(nautilus:4213): GLib-GObject-CRITICAL **: g_signal_handlers_block_matched: assertion `G_TYPE_CHECK_INSTANCE (instance)’ failed

(nautilus:4213): GLib-GObject-CRITICAL **: g_object_get_data: assertion `G_IS_OBJECT (object)’ failed
Segmentation fault

Actually, the terminal prints output similar to the above, but so much of it that this post would take up most of the front page of the site were I to post it all. I have no idea what the hell any of that means, or how it got into my system, or why I cannot get into the preferences panel of Nautilus as a result.

Until I do figure it out, I’ll be spending a lot of time on the #debian channel. Along with these major problems come a number of small tasks, like adding myself to the sudo keyring, adding the Testing repository keys to my sources list so that it stops yelling that all of my software is unverifiable.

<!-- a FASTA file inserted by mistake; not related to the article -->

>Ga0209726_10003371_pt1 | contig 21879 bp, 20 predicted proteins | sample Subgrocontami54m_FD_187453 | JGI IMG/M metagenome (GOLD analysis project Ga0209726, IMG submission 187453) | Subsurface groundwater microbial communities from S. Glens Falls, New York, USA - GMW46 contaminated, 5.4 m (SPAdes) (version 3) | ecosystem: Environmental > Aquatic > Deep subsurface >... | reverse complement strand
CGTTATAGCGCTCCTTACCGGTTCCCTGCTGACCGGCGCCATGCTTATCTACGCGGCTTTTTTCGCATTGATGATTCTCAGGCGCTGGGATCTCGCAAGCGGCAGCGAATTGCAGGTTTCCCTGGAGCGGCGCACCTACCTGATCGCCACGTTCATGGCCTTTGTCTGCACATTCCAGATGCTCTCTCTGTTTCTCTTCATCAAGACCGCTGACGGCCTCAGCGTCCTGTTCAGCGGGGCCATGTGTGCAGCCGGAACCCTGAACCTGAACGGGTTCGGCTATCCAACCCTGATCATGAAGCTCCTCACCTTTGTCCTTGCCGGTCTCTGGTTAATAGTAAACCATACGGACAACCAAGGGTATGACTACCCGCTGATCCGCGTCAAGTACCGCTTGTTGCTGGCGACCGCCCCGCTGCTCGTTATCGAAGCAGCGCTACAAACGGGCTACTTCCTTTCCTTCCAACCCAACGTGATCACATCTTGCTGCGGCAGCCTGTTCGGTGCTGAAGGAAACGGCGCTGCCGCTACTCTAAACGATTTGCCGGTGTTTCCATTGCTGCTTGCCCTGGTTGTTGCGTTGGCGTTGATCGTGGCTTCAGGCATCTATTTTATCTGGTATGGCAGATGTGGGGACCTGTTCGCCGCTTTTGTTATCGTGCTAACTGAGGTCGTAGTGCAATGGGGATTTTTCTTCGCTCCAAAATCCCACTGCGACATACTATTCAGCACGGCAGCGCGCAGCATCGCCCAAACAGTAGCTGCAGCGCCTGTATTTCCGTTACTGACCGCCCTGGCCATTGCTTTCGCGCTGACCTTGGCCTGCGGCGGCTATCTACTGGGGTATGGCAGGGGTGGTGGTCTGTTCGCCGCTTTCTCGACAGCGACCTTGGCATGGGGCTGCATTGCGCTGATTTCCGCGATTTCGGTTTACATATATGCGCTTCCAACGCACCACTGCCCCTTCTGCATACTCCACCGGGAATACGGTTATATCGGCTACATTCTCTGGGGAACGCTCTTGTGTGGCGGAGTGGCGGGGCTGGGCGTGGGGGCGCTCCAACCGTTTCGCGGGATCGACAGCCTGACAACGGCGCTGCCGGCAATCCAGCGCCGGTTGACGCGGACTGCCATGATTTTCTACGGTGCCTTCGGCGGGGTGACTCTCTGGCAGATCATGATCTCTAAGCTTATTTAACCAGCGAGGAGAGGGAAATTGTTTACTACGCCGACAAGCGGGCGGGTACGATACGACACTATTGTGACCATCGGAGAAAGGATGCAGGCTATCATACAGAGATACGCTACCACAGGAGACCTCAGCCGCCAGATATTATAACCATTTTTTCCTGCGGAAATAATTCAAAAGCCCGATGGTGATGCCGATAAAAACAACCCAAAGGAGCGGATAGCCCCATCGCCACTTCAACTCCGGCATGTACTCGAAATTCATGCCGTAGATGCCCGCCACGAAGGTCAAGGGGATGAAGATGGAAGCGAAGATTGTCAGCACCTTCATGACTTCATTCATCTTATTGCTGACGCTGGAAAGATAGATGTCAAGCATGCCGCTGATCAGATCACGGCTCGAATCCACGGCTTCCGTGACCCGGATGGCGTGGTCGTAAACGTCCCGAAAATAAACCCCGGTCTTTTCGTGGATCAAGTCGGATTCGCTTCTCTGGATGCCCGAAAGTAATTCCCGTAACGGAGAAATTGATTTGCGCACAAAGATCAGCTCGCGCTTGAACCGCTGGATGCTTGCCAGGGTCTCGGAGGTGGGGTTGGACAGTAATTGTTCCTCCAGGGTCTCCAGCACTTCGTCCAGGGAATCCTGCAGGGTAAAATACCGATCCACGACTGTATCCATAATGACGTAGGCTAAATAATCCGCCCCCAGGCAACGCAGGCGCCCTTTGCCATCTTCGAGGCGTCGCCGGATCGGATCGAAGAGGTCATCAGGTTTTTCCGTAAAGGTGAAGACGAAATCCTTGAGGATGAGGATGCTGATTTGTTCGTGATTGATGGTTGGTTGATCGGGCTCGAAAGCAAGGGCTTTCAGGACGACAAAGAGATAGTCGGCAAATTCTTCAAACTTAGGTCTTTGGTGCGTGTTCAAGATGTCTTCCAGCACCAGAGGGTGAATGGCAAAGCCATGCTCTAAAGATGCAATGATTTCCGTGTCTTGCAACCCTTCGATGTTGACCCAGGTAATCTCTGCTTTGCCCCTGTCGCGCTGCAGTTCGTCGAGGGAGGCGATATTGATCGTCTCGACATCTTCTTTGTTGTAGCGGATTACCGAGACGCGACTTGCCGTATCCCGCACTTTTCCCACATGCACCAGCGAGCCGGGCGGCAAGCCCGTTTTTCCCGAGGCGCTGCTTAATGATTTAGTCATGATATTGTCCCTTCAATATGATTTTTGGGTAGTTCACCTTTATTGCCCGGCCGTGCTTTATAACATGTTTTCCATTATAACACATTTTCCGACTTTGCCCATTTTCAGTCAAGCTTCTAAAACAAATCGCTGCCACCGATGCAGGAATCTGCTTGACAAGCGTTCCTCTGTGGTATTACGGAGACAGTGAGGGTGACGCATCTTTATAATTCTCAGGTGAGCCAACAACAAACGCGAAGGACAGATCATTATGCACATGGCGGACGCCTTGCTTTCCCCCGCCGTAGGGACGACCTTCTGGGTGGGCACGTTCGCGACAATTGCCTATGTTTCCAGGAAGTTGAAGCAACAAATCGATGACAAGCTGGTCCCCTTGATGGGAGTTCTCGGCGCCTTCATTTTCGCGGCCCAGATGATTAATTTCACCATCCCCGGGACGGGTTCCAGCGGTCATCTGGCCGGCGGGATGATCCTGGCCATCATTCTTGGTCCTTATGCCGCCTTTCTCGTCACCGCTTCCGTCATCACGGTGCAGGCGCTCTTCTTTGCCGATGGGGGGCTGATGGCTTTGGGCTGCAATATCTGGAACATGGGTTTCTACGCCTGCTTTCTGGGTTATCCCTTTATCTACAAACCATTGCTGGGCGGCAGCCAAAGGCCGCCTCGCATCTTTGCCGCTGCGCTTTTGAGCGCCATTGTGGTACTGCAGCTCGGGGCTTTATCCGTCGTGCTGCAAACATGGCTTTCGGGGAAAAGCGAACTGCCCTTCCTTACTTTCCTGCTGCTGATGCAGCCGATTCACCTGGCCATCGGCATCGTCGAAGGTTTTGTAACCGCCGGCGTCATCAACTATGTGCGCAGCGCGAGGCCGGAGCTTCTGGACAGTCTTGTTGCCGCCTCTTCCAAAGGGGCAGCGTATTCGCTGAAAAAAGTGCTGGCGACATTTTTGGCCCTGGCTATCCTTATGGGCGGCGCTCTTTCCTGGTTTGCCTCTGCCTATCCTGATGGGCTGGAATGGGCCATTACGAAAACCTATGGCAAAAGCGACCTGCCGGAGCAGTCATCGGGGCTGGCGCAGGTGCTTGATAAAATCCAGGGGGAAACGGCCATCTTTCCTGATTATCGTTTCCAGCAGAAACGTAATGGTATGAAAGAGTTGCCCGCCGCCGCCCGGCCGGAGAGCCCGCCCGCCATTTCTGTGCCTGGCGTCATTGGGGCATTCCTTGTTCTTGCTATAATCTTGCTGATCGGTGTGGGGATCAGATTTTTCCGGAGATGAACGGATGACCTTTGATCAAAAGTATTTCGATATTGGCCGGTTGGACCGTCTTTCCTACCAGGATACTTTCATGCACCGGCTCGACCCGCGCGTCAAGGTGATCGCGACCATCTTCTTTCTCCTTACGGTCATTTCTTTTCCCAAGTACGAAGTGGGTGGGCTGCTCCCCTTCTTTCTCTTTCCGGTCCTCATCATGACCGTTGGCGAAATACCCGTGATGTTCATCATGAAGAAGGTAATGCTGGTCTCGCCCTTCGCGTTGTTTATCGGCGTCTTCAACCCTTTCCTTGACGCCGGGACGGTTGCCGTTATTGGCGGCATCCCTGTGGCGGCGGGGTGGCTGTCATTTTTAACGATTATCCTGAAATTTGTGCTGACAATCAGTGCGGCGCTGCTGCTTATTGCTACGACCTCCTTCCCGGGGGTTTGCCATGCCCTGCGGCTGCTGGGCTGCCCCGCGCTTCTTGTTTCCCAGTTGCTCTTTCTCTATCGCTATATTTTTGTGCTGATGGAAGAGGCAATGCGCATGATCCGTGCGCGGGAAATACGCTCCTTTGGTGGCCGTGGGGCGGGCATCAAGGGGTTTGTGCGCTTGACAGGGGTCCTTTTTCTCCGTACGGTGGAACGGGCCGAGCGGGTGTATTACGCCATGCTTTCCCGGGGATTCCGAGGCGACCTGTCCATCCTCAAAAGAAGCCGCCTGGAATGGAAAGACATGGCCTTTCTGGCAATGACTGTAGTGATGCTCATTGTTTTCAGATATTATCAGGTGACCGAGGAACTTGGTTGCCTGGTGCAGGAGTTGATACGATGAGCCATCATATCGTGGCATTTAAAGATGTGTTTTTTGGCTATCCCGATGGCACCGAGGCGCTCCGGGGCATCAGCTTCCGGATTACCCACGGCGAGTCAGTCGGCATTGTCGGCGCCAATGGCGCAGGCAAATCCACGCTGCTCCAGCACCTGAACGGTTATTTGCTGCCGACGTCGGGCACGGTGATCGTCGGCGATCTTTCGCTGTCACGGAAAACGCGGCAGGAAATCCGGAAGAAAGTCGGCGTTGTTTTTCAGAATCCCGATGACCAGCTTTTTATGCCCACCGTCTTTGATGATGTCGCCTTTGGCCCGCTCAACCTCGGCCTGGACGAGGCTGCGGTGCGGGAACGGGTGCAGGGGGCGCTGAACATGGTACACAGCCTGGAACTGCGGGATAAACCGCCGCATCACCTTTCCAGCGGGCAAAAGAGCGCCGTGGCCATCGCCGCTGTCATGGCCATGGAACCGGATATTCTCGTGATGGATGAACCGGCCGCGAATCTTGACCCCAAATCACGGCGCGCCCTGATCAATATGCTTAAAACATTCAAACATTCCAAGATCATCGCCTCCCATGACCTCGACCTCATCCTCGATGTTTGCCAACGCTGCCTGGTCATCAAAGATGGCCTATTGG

Fucking Linux.

On my Laptop, I am running Linux Mint 12.
On my home media server, I am running Ubuntu 12.04
Check out my profile for more information.

Reinstalling Linux

November 2nd, 2009 2 comments

Generally, after using a Windows machine for close to a year, it gets bogged down and slow and benefits greatly from a reinstall. After about 2 months of using Linux, and installing three different desktop managers on top of one another, I’ve found the same with my Linux install.

I attribute most of the problems that I’ve been having to the relationship between XFCE and KDE. After installing KDE and playing with it for one evening, I hightailed it back to XFCE, and found that many of  the options that I set in KDE leeched their way back into XFCE.